Reforming vs. Defunding the Police

by | Apr 8, 2023 | LAW

What would rational police reform look like?

Reforming vs. Defunding the Police is a no-brainer: having no police means anarchy. Anarchy is not an alternative system of government. It is a method of gang warfare, which means it is a method that leads only to chaos and destruction. Further, poor people are the biggest victims of crime, and the ones who stand to lose the most in the “defund the police” movement.

However, police reform is absolutely needed. There are some racists among the police. (It is hard to know what percent they represent.) Those who break the rules must be disciplined or terminated, and those who break the law must be prosecuted.

What would reform look like?

  1. Police candidates should be hired partly based on cognitive ability because they need to make many decisions in situations that are complex, dangerous, and rapidly evolving. They need to be able to quickly grasp the full situation.
  2. Training should involve multiple taped, and preferably virtual, scenarios in which (often rapid) decisions are required. These trainings should be followed by feedback sessions. This should include how to detect and deal with mentally ill people or those high on drugs, as well as the best and safest way to overpower people who are out of control.
  3. Virtual training scenarios should also be used in hiring. Reactions to selected virtual scenarios could detect flagrant racism or psychopathic tendencies in candidates.
  4. Police officers should be taught how to protect their own safety. Being a policeman is a very stressful job. Many are killed, and many officers are resigning or retiring due to stress. Officers are constantly faced with emergencies, and their job description includes being threatened with violence and murder. They should be taught how to legally protect their own safety. This could reduce the incidence of panicked reactions. All should be required to wear high quality bulletproof vests and should be taught safety tactics. For example, should they ever stand in front of the entrance door when responding to a 911 call, or should they always stand to the side? How should they deal with a crowd? How should they approach a car that they pull over, especially at night? Though training now exists, I suspect that it is not extensive enough to give officers the tools needed to take full precautions in the always-present danger.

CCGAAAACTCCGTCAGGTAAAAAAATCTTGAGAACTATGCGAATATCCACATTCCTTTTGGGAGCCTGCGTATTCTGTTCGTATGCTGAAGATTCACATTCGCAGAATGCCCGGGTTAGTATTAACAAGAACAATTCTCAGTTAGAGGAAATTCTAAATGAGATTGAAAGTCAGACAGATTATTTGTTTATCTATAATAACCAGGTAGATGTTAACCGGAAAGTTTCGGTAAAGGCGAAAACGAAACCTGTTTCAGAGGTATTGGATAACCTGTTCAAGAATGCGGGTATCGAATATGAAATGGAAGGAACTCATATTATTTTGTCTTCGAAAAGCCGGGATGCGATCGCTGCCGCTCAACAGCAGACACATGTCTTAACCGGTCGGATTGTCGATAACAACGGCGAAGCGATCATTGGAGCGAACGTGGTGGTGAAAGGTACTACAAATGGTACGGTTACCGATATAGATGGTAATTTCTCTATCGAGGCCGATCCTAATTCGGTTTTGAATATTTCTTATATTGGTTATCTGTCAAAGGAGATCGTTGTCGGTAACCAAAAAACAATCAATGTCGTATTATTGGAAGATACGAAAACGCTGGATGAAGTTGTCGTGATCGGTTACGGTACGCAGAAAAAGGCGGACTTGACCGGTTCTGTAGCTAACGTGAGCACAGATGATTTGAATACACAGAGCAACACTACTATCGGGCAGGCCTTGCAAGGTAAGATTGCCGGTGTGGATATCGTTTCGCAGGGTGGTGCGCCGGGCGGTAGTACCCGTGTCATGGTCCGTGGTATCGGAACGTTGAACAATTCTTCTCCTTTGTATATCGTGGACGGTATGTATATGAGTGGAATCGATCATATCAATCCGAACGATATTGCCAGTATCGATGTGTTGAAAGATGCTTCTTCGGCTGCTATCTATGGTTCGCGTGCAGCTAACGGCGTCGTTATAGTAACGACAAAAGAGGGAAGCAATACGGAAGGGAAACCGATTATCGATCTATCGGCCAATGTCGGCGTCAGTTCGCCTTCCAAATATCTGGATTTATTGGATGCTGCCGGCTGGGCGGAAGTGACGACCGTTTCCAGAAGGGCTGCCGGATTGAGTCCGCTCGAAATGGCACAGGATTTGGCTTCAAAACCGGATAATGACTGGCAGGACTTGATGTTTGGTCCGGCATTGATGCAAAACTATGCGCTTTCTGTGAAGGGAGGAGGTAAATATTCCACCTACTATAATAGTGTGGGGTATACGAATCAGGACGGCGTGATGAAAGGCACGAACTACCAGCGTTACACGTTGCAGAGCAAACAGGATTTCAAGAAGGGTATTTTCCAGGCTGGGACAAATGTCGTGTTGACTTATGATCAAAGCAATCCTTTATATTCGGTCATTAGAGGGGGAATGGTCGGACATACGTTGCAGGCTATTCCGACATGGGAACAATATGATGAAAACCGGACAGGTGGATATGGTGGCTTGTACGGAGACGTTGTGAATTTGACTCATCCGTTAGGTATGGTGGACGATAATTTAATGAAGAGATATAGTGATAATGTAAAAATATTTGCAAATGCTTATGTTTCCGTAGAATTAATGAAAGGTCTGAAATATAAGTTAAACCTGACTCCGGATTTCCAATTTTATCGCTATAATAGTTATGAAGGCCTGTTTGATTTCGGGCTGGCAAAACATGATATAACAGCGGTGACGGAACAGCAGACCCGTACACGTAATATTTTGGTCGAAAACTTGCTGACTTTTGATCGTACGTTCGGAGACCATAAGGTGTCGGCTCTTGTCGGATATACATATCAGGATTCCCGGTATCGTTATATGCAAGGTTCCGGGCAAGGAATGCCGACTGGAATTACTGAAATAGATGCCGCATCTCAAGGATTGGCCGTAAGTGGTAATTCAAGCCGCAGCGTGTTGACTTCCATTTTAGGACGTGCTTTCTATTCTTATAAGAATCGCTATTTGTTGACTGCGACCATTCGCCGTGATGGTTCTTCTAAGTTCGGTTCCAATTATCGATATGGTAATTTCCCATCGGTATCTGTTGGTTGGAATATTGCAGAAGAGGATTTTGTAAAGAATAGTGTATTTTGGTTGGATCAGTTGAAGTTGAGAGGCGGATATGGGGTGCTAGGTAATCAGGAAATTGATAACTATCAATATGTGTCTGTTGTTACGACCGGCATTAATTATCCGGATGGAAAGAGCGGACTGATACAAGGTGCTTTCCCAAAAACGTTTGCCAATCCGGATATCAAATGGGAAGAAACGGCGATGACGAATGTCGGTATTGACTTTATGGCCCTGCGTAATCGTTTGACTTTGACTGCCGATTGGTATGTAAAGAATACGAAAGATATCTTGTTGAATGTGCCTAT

5. Police should be paid much more than they are now, which will help attract the best quality people.
  6. Police officers who violate rights should continue to be prosecuted to the full extent of the law.
Edwin A. Locke is Dean's Professor of Leadership and Motivation Emeritus at the R.H. Smith School of Business, University of Maryland. He is a Fellow of the Association for Psychological Science (APS), the American Psychological Association, the Society for Industrial & Organizational Behavior, and the Academy of Management. He is the recipient of the Distinguished Scientific Contribution Award (Society for I/O Psychology), the Lifetime Achievement Award from the Academy of Management (OB Division), the J. M. Cattell Award (APS) and the Distinguished Scientific Contribution Award from the Academy of Management. He, with Gary Latham, has spent over 50 years developing Goal Setting Theory, ranked No. 1 in importance among 73 management theories. He has published over 320 chapters, articles, reviews and notes, and has authored or edited 13 books including (w. Kenner) The Selfish Path to Romance, (w. Latham) New Directions in Goal Setting and Task Performance, and The Prime Movers: Traits of the Great Wealth Creators. He is internationally known for his research on motivation, job satisfaction, leadership, and other topics. His website is: EdwinLocke.com

The views expressed above represent those of the author and do not necessarily represent the views of the editors and publishers of Capitalism Magazine. Capitalism Magazine sometimes publishes articles we disagree with because we think the article provides information, or a contrasting point of view, that may be of value to our readers.

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